Congress, in December, enacted important tax legislation applicable for 2011 and 2012. Although much of the focus was on income tax changes, there were very significant changes affecting the wealth transfer planning of most clients. The most noteworthy changes are as follows:
- Estate, gift and generation-skipping transfer (“GST”) tax exemptions have all increased to $5 million.
- “Portability” of estate tax exemptions and gift tax (but not generation- skipping tax) between spouses has been enacted, with certain requirements.
- Maximum estate, gift, and GST tax rates have all been reduced to 35%.
As indicated above, these changes are only applicable for two years, and, absent Congressional action, exemptions and tax rates will revert to their much less favorable levels in effect prior to the 2001 Tax Bill. Nobody knows the exact future of the current tax provisions, but they provide significant opportunities, and planning challenges, which must be addressed.
Among the many issues, and opportunities, presented are the following:
- Major opportunities for large gift making, including generation skipping gifts.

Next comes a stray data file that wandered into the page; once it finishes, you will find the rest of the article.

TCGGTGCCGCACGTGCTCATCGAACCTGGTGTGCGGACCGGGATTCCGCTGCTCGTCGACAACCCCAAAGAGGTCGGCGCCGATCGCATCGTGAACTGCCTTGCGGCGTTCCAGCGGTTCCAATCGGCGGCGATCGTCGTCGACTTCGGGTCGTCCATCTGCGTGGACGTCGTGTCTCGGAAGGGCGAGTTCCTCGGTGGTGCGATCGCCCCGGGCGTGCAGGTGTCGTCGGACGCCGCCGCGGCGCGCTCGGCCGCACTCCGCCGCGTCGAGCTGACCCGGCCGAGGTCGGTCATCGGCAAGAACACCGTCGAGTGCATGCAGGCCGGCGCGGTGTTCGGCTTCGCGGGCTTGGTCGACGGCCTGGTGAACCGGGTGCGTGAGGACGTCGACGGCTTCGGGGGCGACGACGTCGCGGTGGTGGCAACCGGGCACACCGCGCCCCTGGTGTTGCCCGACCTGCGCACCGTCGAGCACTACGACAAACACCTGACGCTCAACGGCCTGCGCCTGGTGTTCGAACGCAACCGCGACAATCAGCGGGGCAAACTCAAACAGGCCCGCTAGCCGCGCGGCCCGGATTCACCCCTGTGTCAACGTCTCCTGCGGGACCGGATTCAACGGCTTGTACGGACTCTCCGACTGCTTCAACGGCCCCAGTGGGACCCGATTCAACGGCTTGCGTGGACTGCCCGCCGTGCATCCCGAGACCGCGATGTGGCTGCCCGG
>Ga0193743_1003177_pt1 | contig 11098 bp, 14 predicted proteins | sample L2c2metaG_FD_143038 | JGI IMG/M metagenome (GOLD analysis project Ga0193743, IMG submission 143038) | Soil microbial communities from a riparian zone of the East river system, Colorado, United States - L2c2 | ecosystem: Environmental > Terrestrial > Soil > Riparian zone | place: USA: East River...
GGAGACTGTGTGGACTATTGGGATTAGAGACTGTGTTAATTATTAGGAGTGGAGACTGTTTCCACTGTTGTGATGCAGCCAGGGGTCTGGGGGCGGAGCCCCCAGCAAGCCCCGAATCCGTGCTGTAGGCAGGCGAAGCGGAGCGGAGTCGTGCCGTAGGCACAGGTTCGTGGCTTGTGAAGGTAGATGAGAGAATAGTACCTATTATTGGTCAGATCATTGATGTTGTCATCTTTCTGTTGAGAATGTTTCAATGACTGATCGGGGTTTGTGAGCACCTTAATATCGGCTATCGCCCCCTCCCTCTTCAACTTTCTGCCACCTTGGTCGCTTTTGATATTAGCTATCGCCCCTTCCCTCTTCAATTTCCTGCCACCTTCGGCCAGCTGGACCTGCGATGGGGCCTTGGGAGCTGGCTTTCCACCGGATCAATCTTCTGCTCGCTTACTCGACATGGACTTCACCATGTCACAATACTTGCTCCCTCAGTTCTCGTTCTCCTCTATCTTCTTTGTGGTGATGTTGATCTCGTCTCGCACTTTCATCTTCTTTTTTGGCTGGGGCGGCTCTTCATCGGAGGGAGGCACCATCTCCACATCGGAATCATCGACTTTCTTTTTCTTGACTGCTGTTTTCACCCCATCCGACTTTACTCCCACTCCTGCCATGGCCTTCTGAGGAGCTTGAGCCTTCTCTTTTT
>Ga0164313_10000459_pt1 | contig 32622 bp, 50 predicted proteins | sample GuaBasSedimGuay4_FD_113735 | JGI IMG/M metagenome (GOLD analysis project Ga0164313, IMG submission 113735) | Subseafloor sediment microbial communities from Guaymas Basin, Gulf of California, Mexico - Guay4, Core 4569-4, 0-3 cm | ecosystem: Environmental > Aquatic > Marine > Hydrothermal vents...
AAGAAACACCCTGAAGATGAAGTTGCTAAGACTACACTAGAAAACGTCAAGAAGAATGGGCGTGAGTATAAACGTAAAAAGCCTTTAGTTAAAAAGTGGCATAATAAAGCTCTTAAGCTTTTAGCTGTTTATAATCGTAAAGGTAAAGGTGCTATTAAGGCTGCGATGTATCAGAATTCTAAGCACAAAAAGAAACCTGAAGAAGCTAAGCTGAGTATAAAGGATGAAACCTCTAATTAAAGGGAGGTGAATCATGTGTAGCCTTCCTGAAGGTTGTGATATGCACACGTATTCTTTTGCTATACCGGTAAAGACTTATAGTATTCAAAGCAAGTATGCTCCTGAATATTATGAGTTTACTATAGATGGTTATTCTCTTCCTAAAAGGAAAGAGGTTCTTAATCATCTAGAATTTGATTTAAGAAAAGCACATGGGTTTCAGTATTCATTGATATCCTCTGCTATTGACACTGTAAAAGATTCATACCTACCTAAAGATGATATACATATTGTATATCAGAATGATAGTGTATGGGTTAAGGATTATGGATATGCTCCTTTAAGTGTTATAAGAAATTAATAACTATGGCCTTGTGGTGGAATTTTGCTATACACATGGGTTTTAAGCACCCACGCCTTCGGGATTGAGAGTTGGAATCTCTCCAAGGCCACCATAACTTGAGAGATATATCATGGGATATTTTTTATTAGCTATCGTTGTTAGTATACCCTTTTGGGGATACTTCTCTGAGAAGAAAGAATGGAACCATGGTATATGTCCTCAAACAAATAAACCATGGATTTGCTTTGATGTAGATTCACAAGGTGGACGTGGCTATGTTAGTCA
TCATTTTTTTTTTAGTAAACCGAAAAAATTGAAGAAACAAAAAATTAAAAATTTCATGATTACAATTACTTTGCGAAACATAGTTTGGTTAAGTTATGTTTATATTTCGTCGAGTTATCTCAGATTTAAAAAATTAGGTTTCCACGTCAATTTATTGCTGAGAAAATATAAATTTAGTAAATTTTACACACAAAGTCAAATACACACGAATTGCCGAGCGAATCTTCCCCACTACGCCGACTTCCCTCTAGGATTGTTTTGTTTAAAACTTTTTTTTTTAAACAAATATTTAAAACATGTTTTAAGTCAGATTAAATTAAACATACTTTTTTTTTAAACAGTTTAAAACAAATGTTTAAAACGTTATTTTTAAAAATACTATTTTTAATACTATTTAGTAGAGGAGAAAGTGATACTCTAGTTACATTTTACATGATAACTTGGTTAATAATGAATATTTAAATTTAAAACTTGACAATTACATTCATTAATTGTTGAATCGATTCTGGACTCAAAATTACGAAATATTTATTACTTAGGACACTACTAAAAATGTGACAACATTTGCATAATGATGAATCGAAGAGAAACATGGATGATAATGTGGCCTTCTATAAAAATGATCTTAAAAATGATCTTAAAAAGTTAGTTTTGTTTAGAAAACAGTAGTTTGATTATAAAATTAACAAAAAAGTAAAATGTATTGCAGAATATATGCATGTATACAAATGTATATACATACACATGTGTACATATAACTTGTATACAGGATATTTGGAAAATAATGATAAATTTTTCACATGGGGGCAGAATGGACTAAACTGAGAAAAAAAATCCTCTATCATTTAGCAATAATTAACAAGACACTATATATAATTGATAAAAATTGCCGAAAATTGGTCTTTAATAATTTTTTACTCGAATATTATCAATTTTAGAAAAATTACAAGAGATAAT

- GRATs, which everyone has presumed would be restricted, are still desirable and effective, at least for the immediate present.
- Formula clauses must be examined to make sure that bequests, which were drafted when the exemption amounts were much lower, are still appropriate under current exemption amounts.
- Asset titling and division of assets between spouses is critical and should be reviewed in light of the changes; portability is certainly not a “cure all.”
- Leveraged gifts, including gifts of family businesses assets, are extremely important and attractive.
- Qualified Personal Residence Trusts are attractive given high exemptions and reduced asset values.
IRS Circular 230 Notice:
To ensure compliance with requirements imposed by the IRS, we inform you that any U.S. federal tax advice contained in this communication is not intended or written to be used, and cannot be used, for the purpose of (i) avoiding penalties under the Internal Revenue Code or (ii) promoting, marketing or recommending to another party any transaction or matter addressed herein.